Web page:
A fun episode happened one evening when a masquerade party was arranged for the passengers. Chief engineer Gösta Gårdström had bought a small mini motorbike in Japan for his sons in Sweden, and it was kept onboard in a space near his cabin. On that evening the chief engineer and another high rank officer decided to participate in some way in the passengers’ masquerade party in the Main Lounge. So they put on a disguise, while having a drink or two (of course), and then they took the forward passenger elevator down to the party bringing the small motorbike along.
They kick started the bike, mounted it together, and went for a ride into the Main Lounge, then continuing for a few rounds back and forth across the Verandah Deck, to the delight of the passengers…! The surprise effect was stunning. It was an appreciated prank that was laughed and talked about long after.
Indeed there are many good stories popping up from my memory still now after more than 40 years.
On one cruise we were at sea when the Super Bowl was on, i.e. the final annual championship game of the US National Football League. The information officer contacted me asking if I could make it possible for the passengers to hear the radio broadcast. “Of course”, I said, ”I will give it a try”. And then I arranged with the radio station onboard to receive the transmission on the short wave band. We connected the radio station to the ship’s internal radio system for playback in the Aft Bar on Verandah Deck. It was a success! The broadcast was very popular, and afterwards the bartender Kalle Kli told me that they had never before got so much in tips as that day. Officers were not allowed to receive tips, but Kalle gave me a bottle of whisky for gratitude.
After spending years at sea, officers from the engine department had more opportunities to get a job ashore compared to the navigation officers from the deck department. Many of the engineers ended up in technical professions with electric power producers, nuclear power stations, power distributors, or boiler houses. Myself I found a career in sales of ship’s equipment and fixings in various forms.
In 1973 I signed off the Kungsholm having been away from home for a year and a half without seeing my family, wife and two children 5 and 3 years of age. My mind was now set on a long vacation! Four days later I get a phone call from the SAL, asking me to get back on the ship again. They needed my help urgently! But I felt that it was enough now …! I couldn’t go on living like that any longer.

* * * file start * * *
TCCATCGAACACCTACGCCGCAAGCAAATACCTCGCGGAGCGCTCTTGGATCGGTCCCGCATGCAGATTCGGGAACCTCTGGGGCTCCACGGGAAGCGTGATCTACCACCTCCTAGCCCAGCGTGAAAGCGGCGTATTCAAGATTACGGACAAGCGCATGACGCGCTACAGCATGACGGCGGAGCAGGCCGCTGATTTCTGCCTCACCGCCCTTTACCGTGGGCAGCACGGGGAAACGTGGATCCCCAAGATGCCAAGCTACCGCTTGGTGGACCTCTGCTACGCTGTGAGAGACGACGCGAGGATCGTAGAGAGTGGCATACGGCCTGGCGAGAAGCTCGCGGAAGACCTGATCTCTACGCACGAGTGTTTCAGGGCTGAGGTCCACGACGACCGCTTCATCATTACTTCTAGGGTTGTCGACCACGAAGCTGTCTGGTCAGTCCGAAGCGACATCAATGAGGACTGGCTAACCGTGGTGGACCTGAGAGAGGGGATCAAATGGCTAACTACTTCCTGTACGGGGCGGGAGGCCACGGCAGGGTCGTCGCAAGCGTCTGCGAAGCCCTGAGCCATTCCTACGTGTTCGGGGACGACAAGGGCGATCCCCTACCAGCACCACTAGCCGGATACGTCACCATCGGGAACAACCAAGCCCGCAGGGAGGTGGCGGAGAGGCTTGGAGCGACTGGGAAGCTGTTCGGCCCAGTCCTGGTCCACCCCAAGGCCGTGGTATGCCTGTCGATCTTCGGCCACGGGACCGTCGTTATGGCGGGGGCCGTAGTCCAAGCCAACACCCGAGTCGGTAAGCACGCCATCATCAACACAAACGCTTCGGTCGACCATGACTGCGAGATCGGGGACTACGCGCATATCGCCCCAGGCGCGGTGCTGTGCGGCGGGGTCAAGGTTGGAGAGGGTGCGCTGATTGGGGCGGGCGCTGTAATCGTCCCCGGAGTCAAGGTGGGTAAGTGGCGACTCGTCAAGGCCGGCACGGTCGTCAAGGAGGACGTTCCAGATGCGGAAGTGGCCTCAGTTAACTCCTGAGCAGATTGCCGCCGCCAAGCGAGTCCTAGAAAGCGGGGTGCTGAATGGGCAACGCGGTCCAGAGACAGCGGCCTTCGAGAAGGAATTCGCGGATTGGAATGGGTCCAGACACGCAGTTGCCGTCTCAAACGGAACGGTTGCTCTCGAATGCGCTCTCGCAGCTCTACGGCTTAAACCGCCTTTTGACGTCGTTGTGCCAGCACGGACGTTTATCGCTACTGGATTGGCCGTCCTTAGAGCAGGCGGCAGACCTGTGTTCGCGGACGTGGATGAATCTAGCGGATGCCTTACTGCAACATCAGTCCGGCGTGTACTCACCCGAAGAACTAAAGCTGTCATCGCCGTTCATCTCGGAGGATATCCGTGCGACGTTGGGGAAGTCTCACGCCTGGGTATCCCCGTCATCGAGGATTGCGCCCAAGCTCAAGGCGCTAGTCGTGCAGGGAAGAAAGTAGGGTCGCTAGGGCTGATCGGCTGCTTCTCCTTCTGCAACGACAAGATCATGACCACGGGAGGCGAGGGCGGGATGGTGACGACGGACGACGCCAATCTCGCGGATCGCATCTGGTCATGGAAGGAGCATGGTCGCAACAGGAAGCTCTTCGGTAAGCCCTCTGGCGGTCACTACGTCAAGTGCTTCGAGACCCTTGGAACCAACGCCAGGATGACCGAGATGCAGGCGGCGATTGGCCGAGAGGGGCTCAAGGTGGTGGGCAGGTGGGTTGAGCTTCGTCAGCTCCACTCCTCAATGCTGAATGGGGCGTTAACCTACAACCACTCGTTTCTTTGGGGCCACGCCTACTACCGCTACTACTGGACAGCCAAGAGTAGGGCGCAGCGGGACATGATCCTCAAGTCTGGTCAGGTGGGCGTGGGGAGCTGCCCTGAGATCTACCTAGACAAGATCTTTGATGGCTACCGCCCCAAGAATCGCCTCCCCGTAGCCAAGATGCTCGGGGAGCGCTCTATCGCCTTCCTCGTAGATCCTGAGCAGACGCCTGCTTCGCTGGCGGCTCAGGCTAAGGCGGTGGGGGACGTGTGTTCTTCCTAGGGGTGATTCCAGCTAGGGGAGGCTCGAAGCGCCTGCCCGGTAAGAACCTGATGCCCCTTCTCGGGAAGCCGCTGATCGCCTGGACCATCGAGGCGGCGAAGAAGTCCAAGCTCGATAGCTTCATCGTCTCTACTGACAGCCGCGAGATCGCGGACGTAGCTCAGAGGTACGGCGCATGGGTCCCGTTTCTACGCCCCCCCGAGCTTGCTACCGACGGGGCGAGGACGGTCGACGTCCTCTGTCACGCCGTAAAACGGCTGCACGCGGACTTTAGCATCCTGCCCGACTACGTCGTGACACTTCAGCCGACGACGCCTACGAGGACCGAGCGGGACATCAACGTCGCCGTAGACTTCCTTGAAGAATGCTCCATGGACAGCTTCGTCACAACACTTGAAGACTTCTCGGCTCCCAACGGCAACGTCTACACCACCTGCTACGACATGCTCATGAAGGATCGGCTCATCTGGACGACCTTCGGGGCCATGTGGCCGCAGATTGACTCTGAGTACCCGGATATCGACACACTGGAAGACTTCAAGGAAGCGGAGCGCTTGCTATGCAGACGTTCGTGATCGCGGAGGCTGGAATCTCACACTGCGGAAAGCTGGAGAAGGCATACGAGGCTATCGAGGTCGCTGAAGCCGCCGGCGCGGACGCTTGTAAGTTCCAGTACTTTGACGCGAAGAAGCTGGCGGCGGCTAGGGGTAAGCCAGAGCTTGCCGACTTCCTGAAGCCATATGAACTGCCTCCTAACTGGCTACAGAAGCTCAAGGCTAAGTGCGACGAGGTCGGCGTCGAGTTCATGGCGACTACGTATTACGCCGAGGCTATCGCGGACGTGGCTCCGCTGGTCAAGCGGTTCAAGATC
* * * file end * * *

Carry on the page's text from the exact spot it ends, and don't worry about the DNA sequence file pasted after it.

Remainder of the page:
Shortly afterwards I get another phone call. This time it was an ex-officer Ekman from the Kungsholm offering me a job in the company Magnus Maritech Marine Technologies AB in Gothenburg. They were trading with chemicals for cleaning of ship’s decks, as well as dish washer detergents. I started working there as sales engineer and stayed with the company for seven years.
Subsequently I worked another seven years as sales engineer, but this time at Lindholmen Motor AB, Gothenburg, owned by the Johnson Shipping company, dealing with engine repairs and spare parts.
My next and last job was at the Axel H Karlsson & Co, working with diesel engines for fifteen years from 1989 until my retirement in 2004.
Still sailing ...
My interest in sailing dates back to my youth when I sailed together with a friend who had moved to Gothenburg. We learned the basics together.
Nowadays, I and my wife Britta own a 38 feet Scanner sailboat and a 37 feet Buccaneer Houseboat. In fact, boat life turned out to be one of our biggest interests in life. Each year we spend springtime from April to May in our houseboat on rivers in France (where we keep the boat all the year). And during the summer we go with the sailboat from Gothenburg for three months, then returning again to the motorboat in France for another tour in the canals in September – October. And for sure, we enjoy many culinary treats wherever we go.
In the summer my wife and I act as Commanders in Chief of squadron sailings organized by the Swedish Cruising Association, a club founded in 1923 and with approximately 43,000 affiliated members worldwide. The sailings are made in groups of 8-10 boats with duration between one and two weeks. So far, we have been to Helgoland, off the northern coast of Germany, then into the Baltic Sea and back to Gothenburg all across Sweden via Göta Kanal (a great Swedish feat of engineering). The squadron sailings are very social and include educational elements for the purpose of increasing knowledge and safety at sea.
Furthermore, I am engaged in the Gothenburg annual boat fair in February every spring, taking part in the showcase of the Swedish Cruising Association. This year (2016), there was another man in my shift whom I recognized but could not remember. We talked a bit and it came out he had been engine repairman aboard the Kungsholm when I served there as deck engineer. What a coincidence! We had limited time to chat, and he did not recognize or remember me at all. His doubt was dispelled, however, when we started recapitulating various engine breakdowns from that time. Yes indeed, both of us were ex-Kungsholmers!
Hälsningar / Greetings from
This story is the result of a couple of long telephone interviews and email exchange with Lars Helmer during February 2016. The text has been compiled by Tommy Stark and edited and translated by Hasse Gustafsson for publication at www.salship.se. The latter two served as deck waiters onboard in the early 1970’s when Lars Helmer was second Engineer on the MS Kungsholm. Many of the photos have been contributed by Lars himself, who has also checked and approved the entire story for publication in his name.